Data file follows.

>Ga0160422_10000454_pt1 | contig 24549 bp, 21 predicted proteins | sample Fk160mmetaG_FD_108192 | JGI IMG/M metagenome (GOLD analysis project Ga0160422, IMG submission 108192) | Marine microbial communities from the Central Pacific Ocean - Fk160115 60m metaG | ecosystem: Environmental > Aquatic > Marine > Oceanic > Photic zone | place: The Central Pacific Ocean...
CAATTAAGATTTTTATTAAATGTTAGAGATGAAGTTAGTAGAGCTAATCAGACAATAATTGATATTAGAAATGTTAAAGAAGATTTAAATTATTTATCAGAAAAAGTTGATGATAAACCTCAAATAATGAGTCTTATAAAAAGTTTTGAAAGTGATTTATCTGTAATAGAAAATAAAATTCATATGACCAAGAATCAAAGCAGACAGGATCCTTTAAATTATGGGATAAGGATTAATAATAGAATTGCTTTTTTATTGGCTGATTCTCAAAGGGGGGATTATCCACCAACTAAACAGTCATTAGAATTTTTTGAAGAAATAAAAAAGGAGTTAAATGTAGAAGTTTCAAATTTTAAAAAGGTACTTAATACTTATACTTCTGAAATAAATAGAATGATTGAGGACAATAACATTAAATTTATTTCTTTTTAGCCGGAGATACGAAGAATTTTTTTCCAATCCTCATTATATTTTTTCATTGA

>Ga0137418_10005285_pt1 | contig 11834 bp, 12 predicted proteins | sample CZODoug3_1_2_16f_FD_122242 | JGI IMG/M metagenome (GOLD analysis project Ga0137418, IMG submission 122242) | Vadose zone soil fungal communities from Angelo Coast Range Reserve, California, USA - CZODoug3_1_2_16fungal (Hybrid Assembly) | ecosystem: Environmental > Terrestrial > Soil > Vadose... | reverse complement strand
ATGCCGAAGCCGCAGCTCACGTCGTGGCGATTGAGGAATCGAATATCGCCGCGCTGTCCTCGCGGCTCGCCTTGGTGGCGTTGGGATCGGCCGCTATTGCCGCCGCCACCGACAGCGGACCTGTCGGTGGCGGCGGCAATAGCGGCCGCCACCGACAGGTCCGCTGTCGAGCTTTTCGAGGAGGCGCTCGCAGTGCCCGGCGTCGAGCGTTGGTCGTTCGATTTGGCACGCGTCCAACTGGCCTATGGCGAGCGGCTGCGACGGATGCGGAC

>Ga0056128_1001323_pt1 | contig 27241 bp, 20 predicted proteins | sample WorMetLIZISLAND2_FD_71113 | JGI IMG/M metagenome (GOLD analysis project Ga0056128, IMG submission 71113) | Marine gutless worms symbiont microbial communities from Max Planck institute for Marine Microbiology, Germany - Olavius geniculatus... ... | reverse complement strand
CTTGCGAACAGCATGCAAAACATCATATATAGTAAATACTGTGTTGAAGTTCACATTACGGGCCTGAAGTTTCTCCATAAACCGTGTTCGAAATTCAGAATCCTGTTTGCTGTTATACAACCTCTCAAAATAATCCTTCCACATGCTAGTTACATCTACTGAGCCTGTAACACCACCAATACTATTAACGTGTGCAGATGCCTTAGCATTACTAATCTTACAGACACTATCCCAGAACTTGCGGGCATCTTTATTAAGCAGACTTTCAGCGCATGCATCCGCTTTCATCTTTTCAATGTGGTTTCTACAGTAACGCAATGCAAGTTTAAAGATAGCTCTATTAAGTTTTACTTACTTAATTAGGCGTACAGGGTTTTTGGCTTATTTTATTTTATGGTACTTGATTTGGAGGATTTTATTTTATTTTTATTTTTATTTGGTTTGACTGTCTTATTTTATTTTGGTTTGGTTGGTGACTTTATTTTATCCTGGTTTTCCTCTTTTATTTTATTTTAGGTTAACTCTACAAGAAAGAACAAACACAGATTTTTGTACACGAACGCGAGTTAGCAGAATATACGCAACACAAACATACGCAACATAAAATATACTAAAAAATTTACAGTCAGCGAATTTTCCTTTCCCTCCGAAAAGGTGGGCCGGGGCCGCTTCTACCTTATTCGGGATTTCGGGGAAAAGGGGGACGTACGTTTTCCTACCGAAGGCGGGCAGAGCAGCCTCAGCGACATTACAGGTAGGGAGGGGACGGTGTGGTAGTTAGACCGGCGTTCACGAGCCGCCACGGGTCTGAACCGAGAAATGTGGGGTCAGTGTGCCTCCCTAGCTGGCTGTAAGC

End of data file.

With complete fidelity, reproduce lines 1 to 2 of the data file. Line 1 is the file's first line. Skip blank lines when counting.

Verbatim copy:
>Ga0160422_10000454_pt1 | contig 24549 bp, 21 predicted proteins | sample Fk160mmetaG_FD_108192 | JGI IMG/M metagenome (GOLD analysis project Ga0160422, IMG submission 108192) | Marine microbial communities from the Central Pacific Ocean - Fk160115 60m metaG | ecosystem: Environmental > Aquatic > Marine > Oceanic > Photic zone | place: The Central Pacific Ocean...
CAATTAAGATTTTTATTAAATGTTAGAGATGAAGTTAGTAGAGCTAATCAGACAATAATTGATATTAGAAATGTTAAAGAAGATTTAAATTATTTATCAGAAAAAGTTGATGATAAACCTCAAATAATGAGTCTTATAAAAAGTTTTGAAAGTGATTTATCTGTAATAGAAAATAAAATTCATATGACCAAGAATCAAAGCAGACAGGATCCTTTAAATTATGGGATAAGGATTAATAATAGAATTGCTTTTTTATTGGCTGATTCTCAAAGGGGGGATTATCCACCAACTAAACAGTCATTAGAATTTTTTGAAGAAATAAAAAAGGAGTTAAATGTAGAAGTTTCAAATTTTAAAAAGGTACTTAATACTTATACTTCTGAAATAAATAGAATGATTGAGGACAATAACATTAAATTTATTTCTTTTTAGCCGGAGATACGAAGAATTTTTTTCCAATCCTCATTATATTTTTTCATTGA